The CSU is the Bavaria-based sister party of Chancellor Angela Merkel's Christian Democrats, while similar concerns came from the Left Party, the main opposition force in Germany.

“In light of the current developments in Turkey, it is overdue that we withdraw our Tornado [jets] and Bundeswehr soldiers, as well as halting the supply of weapons to Turkey immediately,” argued Left leader Sahra Wagenknecht, as cited by Deutsche Welle.

The Green Party's Cem Ozdemir, an ethnic Turk and long-time critic of Turkish President Recep Tayyip Erdogan, said withdrawing troops from Turkey would send a clear message to Ankara, which is, according to him, “in the process of losing the last remnants of respect towards Europe.”

Several NATO allies have troops stationed at Incirlik, with Germany maintaining a force of some 240. They are ensuring continued flights of the German Tornado aircraft for reconnaissance missions in Syria and Iraq, part of Berlin’s contribution in the US-led coalition fighting terrorist group Islamic State (IS, formerly ISIS/ISIL).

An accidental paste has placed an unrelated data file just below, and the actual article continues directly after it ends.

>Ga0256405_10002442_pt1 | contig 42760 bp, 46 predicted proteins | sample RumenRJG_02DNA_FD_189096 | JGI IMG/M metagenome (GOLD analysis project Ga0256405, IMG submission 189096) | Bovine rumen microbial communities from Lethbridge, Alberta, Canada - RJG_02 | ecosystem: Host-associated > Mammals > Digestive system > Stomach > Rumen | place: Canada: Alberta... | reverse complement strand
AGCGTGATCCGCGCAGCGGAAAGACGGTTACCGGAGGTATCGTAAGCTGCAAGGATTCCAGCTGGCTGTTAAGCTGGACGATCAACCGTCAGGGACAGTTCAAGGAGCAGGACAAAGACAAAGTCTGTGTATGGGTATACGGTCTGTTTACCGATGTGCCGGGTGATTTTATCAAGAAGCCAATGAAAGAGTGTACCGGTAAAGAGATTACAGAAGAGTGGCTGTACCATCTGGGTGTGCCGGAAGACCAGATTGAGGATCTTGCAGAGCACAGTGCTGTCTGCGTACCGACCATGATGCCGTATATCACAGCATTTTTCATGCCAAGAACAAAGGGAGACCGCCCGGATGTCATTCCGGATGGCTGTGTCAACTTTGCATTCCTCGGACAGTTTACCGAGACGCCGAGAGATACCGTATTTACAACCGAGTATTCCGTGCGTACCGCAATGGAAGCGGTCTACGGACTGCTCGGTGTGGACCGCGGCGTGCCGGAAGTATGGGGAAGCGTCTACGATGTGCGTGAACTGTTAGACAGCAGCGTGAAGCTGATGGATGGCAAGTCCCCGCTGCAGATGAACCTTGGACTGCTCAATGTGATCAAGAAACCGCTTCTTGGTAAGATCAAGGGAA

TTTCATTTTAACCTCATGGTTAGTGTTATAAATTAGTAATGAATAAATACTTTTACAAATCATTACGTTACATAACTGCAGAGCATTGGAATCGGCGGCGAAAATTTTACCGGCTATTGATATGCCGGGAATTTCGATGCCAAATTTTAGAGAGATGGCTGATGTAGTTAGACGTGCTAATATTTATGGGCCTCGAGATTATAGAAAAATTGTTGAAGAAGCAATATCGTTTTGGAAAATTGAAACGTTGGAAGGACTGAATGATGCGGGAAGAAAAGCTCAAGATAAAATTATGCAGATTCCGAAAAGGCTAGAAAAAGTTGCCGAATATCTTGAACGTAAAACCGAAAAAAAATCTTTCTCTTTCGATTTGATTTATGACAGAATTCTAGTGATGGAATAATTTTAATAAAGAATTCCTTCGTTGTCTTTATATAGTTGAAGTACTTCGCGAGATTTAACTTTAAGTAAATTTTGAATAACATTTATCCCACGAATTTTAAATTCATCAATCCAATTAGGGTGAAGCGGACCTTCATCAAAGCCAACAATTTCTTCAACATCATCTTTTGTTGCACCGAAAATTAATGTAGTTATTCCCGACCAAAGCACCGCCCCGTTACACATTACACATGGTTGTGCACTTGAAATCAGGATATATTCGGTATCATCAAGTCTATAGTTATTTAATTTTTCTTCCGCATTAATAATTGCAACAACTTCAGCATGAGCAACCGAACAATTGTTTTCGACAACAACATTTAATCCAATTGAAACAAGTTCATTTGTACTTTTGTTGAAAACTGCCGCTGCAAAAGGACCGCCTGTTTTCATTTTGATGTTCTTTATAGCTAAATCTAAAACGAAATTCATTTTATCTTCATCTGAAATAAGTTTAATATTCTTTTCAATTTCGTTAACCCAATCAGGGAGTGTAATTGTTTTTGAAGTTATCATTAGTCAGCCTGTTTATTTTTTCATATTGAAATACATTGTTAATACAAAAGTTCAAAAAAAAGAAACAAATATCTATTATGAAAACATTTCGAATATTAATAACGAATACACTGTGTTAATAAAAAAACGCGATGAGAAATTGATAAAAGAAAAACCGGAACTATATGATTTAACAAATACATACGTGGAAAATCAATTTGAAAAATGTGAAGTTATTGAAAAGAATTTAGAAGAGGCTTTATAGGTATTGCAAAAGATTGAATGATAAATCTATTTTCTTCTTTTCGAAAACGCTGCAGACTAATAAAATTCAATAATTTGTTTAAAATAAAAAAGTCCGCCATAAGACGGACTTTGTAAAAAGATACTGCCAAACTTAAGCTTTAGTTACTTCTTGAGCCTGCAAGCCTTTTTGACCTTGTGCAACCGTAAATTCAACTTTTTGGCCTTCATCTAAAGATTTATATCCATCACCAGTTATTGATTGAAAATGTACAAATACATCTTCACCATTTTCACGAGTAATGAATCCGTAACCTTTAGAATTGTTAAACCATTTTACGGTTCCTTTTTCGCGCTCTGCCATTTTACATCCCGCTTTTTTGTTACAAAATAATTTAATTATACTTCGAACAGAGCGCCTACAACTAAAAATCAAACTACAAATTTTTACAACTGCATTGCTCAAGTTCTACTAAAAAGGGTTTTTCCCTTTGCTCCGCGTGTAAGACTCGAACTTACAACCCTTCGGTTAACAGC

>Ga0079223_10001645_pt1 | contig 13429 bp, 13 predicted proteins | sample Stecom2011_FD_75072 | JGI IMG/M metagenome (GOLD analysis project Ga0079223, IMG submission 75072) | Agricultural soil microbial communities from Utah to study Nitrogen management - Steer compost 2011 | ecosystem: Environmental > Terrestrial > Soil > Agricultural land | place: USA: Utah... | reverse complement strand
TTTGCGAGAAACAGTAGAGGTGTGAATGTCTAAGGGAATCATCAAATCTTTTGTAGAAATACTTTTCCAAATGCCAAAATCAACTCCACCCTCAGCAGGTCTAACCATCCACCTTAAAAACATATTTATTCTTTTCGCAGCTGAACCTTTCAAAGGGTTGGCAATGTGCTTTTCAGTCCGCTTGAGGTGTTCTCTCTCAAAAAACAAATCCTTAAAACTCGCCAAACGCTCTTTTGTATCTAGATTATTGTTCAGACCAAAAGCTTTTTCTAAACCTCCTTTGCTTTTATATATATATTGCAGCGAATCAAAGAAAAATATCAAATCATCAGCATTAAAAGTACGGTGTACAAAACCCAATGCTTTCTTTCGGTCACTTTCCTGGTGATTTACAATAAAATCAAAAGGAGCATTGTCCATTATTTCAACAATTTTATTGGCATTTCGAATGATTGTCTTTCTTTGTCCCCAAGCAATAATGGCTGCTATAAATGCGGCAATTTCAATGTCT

Germany is considering multimillion-dollar investment into Incirlik for the long-term deployment of its troops there. Turkey is set to benefit from the money, both because its base would grow and because local contractors would be involved in the renovation.

Supporters of the idea of pulling out the Tornados from Turkey say they could be stationed in Greece, Cyprus or Jordan and still contribute to the anti-IS campaign. They also say Ankara already played the Incirlik card last year, when it prevented German MPs from visiting the base amid a row over Berlin’s formal recognition of the mass killings of Armenians under Ottoman Empire rule as genocide.